Scientists Say: Voltage

Voltage is what drives an electric current through a circuit

Voltage is what generates electrical current to power devices.

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Voltage (noun, “VOLE-tij”)

Voltage is what pushes electrons to flow through a circuit. That flow of electrons is called an electric current. The higher the voltage in a circuit, the more potential energy exists to push electrons from one point to another.

To picture how this works, imagine a river running downhill. The height of the hill is like a voltage. The water is like an electric current. A higher hill leads to a stronger river current. Likewise, a bigger voltage leads to a stronger electric current.

Of course, a hill’s height is not the only factor that impacts the flow of water. Rocks or trees in a river can slow the current. In the same way, resistance in a circuit can slow the electric current generated by a voltage. But that current can still be harnessed to do useful work.

For instance, voltage can be stored in a battery. If the battery is connected to a wire, its voltage can push electrons through the wire. And if, say, an LED bulb is connected to that wire, the electrons can flow through the bulb to light it up.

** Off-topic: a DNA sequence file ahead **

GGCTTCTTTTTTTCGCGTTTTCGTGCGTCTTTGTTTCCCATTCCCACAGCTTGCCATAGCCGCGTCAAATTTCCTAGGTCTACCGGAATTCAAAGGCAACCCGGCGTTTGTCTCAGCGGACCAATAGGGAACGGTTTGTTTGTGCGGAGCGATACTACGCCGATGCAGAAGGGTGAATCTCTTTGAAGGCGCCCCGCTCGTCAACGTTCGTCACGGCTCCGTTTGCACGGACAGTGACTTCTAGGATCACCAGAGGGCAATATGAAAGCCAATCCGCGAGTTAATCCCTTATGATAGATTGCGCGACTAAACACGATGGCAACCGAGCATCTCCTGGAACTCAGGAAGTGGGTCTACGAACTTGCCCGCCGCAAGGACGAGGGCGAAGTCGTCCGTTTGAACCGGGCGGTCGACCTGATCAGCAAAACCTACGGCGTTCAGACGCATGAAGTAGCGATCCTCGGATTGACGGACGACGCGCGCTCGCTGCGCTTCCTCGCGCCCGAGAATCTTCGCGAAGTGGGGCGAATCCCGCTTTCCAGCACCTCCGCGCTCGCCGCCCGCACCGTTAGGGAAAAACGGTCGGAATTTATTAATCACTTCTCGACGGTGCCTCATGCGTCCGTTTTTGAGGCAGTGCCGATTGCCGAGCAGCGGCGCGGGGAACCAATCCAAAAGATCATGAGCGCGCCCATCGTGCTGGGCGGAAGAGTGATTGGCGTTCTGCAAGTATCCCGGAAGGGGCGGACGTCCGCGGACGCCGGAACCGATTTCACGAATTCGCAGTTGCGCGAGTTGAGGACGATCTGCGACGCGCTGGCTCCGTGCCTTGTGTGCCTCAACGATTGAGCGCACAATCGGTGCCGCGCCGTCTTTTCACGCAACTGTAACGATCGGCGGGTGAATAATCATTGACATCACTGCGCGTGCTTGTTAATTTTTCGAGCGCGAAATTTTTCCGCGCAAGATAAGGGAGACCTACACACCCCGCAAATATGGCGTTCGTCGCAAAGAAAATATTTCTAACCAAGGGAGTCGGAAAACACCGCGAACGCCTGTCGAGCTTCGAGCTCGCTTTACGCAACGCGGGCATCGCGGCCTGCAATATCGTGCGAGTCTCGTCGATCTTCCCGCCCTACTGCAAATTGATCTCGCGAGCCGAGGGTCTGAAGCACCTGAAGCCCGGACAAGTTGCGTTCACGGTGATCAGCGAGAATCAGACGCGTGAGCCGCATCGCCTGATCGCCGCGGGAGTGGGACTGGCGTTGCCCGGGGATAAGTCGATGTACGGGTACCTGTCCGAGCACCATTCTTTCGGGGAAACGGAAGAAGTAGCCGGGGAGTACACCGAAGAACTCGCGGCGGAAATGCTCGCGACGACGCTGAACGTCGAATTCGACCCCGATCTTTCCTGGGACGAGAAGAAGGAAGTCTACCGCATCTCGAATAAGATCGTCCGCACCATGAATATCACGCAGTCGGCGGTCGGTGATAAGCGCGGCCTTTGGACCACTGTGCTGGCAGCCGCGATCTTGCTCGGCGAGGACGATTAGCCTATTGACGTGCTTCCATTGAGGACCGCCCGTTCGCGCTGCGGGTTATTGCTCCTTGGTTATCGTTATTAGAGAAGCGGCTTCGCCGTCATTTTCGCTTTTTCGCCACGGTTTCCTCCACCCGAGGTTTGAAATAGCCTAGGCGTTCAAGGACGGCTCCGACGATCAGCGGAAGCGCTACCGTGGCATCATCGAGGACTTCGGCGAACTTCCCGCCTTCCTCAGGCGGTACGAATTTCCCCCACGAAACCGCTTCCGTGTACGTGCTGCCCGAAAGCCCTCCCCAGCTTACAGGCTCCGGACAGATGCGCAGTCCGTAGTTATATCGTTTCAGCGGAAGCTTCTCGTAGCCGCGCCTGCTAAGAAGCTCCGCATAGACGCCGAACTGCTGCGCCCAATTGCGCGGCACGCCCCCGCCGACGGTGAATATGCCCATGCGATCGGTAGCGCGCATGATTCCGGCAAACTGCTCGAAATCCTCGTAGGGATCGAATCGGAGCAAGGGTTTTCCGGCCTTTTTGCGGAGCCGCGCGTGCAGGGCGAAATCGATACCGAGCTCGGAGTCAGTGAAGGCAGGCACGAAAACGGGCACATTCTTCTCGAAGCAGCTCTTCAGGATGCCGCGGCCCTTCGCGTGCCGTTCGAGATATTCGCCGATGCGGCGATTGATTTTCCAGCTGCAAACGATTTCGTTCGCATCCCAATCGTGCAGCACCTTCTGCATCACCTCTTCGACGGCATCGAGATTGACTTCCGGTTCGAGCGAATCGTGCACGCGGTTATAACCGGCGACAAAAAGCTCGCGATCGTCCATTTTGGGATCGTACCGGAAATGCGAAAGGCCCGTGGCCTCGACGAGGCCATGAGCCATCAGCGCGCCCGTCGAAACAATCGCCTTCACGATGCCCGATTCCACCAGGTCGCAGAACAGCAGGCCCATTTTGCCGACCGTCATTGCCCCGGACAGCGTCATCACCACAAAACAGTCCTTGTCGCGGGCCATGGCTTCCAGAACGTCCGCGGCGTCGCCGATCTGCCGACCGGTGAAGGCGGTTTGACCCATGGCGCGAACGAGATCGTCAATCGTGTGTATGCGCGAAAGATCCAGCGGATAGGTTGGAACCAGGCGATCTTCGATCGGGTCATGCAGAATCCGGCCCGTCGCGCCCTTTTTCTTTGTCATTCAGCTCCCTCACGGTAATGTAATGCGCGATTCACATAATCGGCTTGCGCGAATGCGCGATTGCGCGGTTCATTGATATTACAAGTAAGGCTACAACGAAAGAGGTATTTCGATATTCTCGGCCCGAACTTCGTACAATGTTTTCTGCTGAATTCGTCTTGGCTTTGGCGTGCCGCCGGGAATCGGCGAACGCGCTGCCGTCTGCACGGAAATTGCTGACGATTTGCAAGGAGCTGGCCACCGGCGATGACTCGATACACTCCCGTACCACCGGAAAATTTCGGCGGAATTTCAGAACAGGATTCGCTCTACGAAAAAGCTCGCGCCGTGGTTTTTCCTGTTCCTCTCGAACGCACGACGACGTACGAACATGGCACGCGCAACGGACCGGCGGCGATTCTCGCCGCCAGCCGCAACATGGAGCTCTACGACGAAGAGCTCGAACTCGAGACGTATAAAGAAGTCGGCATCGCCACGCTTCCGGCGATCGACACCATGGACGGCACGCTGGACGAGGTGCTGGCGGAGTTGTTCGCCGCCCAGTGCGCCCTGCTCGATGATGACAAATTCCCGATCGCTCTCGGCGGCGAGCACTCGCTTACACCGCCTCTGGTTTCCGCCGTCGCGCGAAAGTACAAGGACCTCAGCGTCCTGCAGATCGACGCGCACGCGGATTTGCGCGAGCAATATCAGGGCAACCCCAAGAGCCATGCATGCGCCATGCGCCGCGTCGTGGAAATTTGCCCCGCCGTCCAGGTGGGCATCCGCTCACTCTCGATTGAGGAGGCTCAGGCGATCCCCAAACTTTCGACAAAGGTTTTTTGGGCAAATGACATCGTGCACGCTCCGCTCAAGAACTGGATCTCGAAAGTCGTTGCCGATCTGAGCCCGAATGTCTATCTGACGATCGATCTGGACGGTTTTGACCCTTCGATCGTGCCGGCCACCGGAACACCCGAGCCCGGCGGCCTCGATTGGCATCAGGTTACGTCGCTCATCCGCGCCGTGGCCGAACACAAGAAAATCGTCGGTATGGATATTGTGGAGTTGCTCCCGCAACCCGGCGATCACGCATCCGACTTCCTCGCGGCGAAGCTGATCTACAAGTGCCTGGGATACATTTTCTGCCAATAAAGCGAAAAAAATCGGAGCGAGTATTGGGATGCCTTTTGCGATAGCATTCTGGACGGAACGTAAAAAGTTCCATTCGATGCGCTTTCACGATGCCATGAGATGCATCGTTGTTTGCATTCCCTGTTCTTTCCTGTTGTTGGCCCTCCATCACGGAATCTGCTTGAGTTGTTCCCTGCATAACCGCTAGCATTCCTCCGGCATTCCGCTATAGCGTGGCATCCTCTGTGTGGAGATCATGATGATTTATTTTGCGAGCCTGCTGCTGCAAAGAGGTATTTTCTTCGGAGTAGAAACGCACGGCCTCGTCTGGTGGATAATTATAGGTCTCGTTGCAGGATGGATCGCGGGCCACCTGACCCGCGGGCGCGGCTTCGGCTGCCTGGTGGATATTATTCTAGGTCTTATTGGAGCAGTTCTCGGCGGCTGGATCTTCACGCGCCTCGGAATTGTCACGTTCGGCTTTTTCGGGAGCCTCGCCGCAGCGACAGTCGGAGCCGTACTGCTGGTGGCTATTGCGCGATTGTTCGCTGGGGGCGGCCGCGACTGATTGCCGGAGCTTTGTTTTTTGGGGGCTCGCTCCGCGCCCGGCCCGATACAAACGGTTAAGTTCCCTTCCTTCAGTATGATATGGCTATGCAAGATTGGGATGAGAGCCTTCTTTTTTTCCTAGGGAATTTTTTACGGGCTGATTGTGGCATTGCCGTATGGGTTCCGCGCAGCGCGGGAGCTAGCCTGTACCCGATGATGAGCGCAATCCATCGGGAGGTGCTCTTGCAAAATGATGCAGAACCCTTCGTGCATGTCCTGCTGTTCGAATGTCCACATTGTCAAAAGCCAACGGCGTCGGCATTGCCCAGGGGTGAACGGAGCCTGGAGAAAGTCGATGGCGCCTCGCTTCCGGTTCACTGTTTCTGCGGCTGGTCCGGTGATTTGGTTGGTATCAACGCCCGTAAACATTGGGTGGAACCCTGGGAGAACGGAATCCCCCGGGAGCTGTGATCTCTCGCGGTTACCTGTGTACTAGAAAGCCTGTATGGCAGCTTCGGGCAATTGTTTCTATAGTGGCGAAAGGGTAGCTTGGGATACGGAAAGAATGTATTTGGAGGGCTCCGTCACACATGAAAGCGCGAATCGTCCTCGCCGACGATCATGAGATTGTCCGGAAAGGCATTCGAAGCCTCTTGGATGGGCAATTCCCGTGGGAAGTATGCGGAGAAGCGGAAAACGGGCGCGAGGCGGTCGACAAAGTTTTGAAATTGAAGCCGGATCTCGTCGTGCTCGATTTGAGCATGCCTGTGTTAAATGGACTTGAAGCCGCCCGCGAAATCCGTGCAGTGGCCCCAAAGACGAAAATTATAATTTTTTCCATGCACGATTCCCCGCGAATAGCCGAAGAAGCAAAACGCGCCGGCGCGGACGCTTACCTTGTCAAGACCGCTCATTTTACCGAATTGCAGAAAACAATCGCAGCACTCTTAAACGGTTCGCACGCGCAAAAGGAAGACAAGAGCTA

Voltage is measured in units called volts. The name comes from Italian physicist and battery inventor Alessandro Volta. A typical battery today might store a few volts of electricity. Long-distance power lines have high voltages that efficiently send electricity long distances. Devices called transformers step that voltage down to lower, safer levels before it travels through smaller lines to your home. A standard wall outlet in the United States supplies 120 volts.

In a sentence

Super high-voltage thunderstorms could be responsible for sending mysteriously high-energy bursts of light, called gamma rays, into space.

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Maria Temming is the assistant editor at Science News for Students. She has bachelor's degrees in physics and English, and a master's in science writing.

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